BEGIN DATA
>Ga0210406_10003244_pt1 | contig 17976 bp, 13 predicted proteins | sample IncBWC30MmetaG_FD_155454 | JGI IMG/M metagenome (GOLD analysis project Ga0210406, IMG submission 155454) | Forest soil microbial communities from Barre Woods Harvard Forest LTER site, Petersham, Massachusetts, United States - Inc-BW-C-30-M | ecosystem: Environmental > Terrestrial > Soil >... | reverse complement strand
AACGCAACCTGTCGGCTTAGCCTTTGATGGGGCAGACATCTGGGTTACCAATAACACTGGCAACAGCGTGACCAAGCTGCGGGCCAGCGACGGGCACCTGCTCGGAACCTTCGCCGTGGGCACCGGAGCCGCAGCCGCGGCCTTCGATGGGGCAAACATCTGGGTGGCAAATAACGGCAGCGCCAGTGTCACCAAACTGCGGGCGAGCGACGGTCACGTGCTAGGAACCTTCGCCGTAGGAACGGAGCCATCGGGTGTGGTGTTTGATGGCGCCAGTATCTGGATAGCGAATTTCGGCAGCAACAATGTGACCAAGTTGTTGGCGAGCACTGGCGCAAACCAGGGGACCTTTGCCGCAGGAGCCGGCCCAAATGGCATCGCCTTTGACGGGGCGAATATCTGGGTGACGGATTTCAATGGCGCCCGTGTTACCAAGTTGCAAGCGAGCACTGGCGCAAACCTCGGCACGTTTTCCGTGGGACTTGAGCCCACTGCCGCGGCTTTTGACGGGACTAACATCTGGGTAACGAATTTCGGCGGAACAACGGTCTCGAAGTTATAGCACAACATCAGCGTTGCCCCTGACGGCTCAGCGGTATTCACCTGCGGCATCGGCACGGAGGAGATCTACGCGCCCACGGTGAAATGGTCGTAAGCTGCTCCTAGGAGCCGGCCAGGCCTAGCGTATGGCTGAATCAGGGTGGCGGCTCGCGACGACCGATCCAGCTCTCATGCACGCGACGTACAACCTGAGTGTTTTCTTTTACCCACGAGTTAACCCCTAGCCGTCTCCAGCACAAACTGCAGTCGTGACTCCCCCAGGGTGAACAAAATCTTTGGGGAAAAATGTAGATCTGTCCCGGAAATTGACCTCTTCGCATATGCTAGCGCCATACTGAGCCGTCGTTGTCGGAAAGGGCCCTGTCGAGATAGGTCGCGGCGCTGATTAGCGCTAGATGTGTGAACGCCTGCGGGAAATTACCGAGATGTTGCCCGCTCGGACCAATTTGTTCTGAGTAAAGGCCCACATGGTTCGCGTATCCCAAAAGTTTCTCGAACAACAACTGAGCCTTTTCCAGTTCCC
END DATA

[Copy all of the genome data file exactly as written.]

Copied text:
>Ga0210406_10003244_pt1 | contig 17976 bp, 13 predicted proteins | sample IncBWC30MmetaG_FD_155454 | JGI IMG/M metagenome (GOLD analysis project Ga0210406, IMG submission 155454) | Forest soil microbial communities from Barre Woods Harvard Forest LTER site, Petersham, Massachusetts, United States - Inc-BW-C-30-M | ecosystem: Environmental > Terrestrial > Soil >... | reverse complement strand
AACGCAACCTGTCGGCTTAGCCTTTGATGGGGCAGACATCTGGGTTACCAATAACACTGGCAACAGCGTGACCAAGCTGCGGGCCAGCGACGGGCACCTGCTCGGAACCTTCGCCGTGGGCACCGGAGCCGCAGCCGCGGCCTTCGATGGGGCAAACATCTGGGTGGCAAATAACGGCAGCGCCAGTGTCACCAAACTGCGGGCGAGCGACGGTCACGTGCTAGGAACCTTCGCCGTAGGAACGGAGCCATCGGGTGTGGTGTTTGATGGCGCCAGTATCTGGATAGCGAATTTCGGCAGCAACAATGTGACCAAGTTGTTGGCGAGCACTGGCGCAAACCAGGGGACCTTTGCCGCAGGAGCCGGCCCAAATGGCATCGCCTTTGACGGGGCGAATATCTGGGTGACGGATTTCAATGGCGCCCGTGTTACCAAGTTGCAAGCGAGCACTGGCGCAAACCTCGGCACGTTTTCCGTGGGACTTGAGCCCACTGCCGCGGCTTTTGACGGGACTAACATCTGGGTAACGAATTTCGGCGGAACAACGGTCTCGAAGTTATAGCACAACATCAGCGTTGCCCCTGACGGCTCAGCGGTATTCACCTGCGGCATCGGCACGGAGGAGATCTACGCGCCCACGGTGAAATGGTCGTAAGCTGCTCCTAGGAGCCGGCCAGGCCTAGCGTATGGCTGAATCAGGGTGGCGGCTCGCGACGACCGATCCAGCTCTCATGCACGCGACGTACAACCTGAGTGTTTTCTTTTACCCACGAGTTAACCCCTAGCCGTCTCCAGCACAAACTGCAGTCGTGACTCCCCCAGGGTGAACAAAATCTTTGGGGAAAAATGTAGATCTGTCCCGGAAATTGACCTCTTCGCATATGCTAGCGCCATACTGAGCCGTCGTTGTCGGAAAGGGCCCTGTCGAGATAGGTCGCGGCGCTGATTAGCGCTAGATGTGTGAACGCCTGCGGGAAATTACCGAGATGTTGCCCGCTCGGACCAATTTGTTCTGAGTAAAGGCCCACATGGTTCGCGTATCCCAAAAGTTTCTCGAACAACAACTGAGCCTTTTCCAGTTCCC